I’m really happy with it, I do think it’s a grower and me myself, I like albums that grow on you. I like weird underground electronic music or I like something pop, so I think we do have some of that pop sensibility in quite a few of our tracks. There were lots of soundscapes in there.
But there are always things you’d want to improve; our writing process is in the studio so we’re recording and writing at the same time.
So sometimes it’s the final product although we do go back and tweak. You need to sit on it for a few months to review it with a little bit more perspective.
So is a lot of it done with you both sitting in a room together rather than remotely by exchanging files?
We did one track sending files to each other but yes, we had this friend in Scotland who has this amazing lodge which she let us stay in. We felt quite at home and we were definitely inspired by the landscape.
We’d go out on long walks, meet with my friend who is an amazing cook and it all felt very comfortable. We wanted to make sure we had this time to reflect and put it into the writing process. It was really fun and we probably won’t get the chance to do it quite like it again.
‘Synesthesia’ was the tune you opted to get behind to do a video for. What was it for you about that song particularly?
We did work with a PR company so they might have had some influence, we did want their advice. I really that track, we worked with a guy named Stephen Hodd who co-wrote it with us, he’s done a lot of work with PASSENGER and LAMB so I think you do get those influences in ‘Synesthesia’ from him, so there’s an element of folkiness and trip-hop.
The closing track ‘Don’t Be A Stranger’ took its lead from ‘Stranger Things’, how influential do you think that series has been on popular culture?
We’re big fans of ‘Stranger Things’, especially the first series. We’re influenced by anything with a nostalgic element to it and ‘Stranger Things’ had that 80s thing going on. It was one of the big shows that really captured people’s attention. I did meet Nora Felder, the ‘Stranger Things’ music supervisor, at an event so I asked if she’d consider putting POLYCHROME in their but she said “No, we only take 80s originals!”*laughs*
‘Final Kiss’ has become your most popular track and has a disco lento femme fatale air about it, what was its catalyst in terms of writing and production?
It was a long time ago! I did a fair bit of the production on this and the vocal for ‘Final Kiss’ was done with a mic we found in a car boot sale, a vintage harmonica microphone.
Whenever we record, we try out a lot of microphones but quite often, we come back to that one because it just seems to capture the best frequencies of my voice. I don’t know where that Italo disco thing came from, it must be in me and Ollie, the nostalgia from that era must just resonate *laughs*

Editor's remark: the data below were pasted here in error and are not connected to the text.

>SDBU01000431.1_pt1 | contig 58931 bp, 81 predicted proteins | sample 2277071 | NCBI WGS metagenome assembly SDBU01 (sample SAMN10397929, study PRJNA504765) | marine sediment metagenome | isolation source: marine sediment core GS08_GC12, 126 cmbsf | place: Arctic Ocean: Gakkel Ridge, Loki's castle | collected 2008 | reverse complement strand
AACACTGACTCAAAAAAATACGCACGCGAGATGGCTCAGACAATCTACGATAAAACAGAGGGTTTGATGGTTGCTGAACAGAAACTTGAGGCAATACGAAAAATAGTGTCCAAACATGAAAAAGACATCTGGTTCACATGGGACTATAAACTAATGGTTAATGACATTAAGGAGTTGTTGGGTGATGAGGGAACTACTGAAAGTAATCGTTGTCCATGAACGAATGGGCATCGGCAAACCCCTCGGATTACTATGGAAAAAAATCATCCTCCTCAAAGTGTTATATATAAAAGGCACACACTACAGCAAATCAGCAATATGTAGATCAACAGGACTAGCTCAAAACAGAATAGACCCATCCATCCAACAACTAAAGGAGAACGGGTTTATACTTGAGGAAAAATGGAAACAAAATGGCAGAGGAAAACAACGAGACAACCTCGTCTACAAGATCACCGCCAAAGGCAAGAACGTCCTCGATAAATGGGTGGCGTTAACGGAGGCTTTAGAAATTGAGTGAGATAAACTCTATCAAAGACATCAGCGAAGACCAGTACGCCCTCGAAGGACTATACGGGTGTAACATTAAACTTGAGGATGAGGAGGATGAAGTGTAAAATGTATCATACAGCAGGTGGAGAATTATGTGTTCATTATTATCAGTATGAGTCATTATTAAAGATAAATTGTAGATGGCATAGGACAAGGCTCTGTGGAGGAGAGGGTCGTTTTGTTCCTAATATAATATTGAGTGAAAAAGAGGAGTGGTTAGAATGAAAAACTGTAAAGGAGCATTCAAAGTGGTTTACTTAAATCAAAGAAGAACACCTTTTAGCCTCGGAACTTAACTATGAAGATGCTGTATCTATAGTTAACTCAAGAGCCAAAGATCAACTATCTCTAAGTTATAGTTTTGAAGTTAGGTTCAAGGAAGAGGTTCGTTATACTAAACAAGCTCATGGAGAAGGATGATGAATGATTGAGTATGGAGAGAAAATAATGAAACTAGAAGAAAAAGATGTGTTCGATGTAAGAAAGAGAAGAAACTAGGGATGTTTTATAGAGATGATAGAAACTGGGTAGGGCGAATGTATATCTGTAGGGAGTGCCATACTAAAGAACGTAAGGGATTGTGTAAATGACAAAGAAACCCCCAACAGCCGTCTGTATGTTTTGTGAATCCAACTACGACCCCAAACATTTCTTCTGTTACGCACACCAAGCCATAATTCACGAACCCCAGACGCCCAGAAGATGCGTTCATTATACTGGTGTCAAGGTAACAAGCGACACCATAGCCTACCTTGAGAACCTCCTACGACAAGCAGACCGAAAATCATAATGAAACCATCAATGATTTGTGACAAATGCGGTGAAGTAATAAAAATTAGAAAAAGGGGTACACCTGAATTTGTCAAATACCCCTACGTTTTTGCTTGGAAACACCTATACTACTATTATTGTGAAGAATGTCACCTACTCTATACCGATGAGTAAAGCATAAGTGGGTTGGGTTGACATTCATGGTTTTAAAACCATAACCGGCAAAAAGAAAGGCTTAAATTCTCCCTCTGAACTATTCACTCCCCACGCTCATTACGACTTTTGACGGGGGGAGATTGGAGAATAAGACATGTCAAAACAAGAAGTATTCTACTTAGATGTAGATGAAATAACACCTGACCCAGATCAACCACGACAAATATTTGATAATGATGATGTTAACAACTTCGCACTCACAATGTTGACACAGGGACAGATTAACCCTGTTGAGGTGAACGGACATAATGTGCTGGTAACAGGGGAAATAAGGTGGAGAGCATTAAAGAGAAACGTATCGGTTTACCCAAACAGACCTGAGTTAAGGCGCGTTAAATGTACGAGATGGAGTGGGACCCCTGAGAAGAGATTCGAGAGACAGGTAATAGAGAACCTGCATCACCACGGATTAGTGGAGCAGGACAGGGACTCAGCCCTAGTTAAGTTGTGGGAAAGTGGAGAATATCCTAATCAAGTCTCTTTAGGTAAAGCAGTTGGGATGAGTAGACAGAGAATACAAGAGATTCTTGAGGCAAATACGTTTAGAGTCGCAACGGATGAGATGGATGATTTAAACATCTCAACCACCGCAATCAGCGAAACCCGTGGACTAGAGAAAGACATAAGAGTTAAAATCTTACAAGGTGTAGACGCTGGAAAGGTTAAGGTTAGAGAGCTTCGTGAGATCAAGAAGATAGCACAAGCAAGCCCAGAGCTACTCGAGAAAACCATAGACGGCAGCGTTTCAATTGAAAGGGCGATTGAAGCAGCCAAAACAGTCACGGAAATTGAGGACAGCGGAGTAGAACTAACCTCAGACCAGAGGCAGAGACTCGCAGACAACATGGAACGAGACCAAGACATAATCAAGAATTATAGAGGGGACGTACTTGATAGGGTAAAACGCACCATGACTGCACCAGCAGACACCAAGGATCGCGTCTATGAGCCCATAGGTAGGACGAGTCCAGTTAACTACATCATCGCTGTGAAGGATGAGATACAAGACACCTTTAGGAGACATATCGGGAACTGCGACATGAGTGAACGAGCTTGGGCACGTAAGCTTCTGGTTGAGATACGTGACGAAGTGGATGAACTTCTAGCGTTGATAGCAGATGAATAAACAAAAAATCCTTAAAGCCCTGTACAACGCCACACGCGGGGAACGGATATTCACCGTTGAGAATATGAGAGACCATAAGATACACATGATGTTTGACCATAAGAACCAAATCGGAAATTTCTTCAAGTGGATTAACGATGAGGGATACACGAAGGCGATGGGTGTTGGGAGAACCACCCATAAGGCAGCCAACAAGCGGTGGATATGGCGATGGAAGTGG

‘Final Kiss’ did particularly well and what sort of kicked POLYCHROME off to do a whole album. It’s had quite a bit of coverage, we’ve had it on adverts in Poland and Denmark, it was part of a Russian brand campaign.
More recently, it was on ‘The Unorthodox’, a series on Netflix. Denmark has particularly brought in a lot of fans and we’d like to tour that region at some point when we’re ready.
Many artists say they have a lifetime to prepare for a debut album but for the second, its much less, any thoughts?
After our first album, we took a break because we put a lot of effort into it; we started a record label called Hi-Lo-Lo-Hi to release it ourselves. There was a lot of investment and being an independent band, it takes a lot of time to make back what you’ve put in, so we needed a bit of recovery time after that.
Then we re-evaluated our approach to the business and releasing music, hence my improvement with social media. It was to get rid of this belief that somehow, a PR company is going to make something happen for you… sometimes they get something and sometimes they don’t. But you have to make sure you are consistently in control of your fanbase and building it, keeping it and giving them what they want.
I think me and Oliver were a bit stuck in the old model, a record label and a PR company because that’s how we’d done it in the past but things have moved on. And there aren’t that many print magazines now so you can’t get a write-up there either!
What would be the creative dynamic between you and Oliver?
Oliver comes to life in the studio and there’s this great dynamic. We just bounce off each other I guess.
I’ll send Ollie quite a lot of samples or source out a new piece of equipment but he does most of the production stuff. He has quite a clean pop sound although I don’t know if he would agree with me there! *laughs*
The new single is ‘Starts With A Kiss’, so you like kissing as it appears to be a recurring theme?
I know! That’s what we wanted because we’d finished with a kiss, so now wanted to start with one. We had originally delayed the release due to the sensitivity with the current situation but now we’ve just decided to go for it.
It has vocoders and a FM rock guitar solo too…
The guitar solo is by Bjorn Ågren from RAZORLIGHT who is a friend of Ollie’s, apparently he just loves his 80s stuff so he was really up for it. We’ve gone a little more synthwave with our new tracks so we’ve tried to be a bit more specific, but even when we try, we still come out synthpop! *laughs*
On the new material like ‘Signs’ , there appears to be more of the vocal glitch processing techniques that were heard on the first album with ‘Dreaming About You’, ‘Final Kiss’ and ‘The Call’, do you see the voice as being as much an instrumental aesthetic as much as synth or guitar, so fair game for treatment?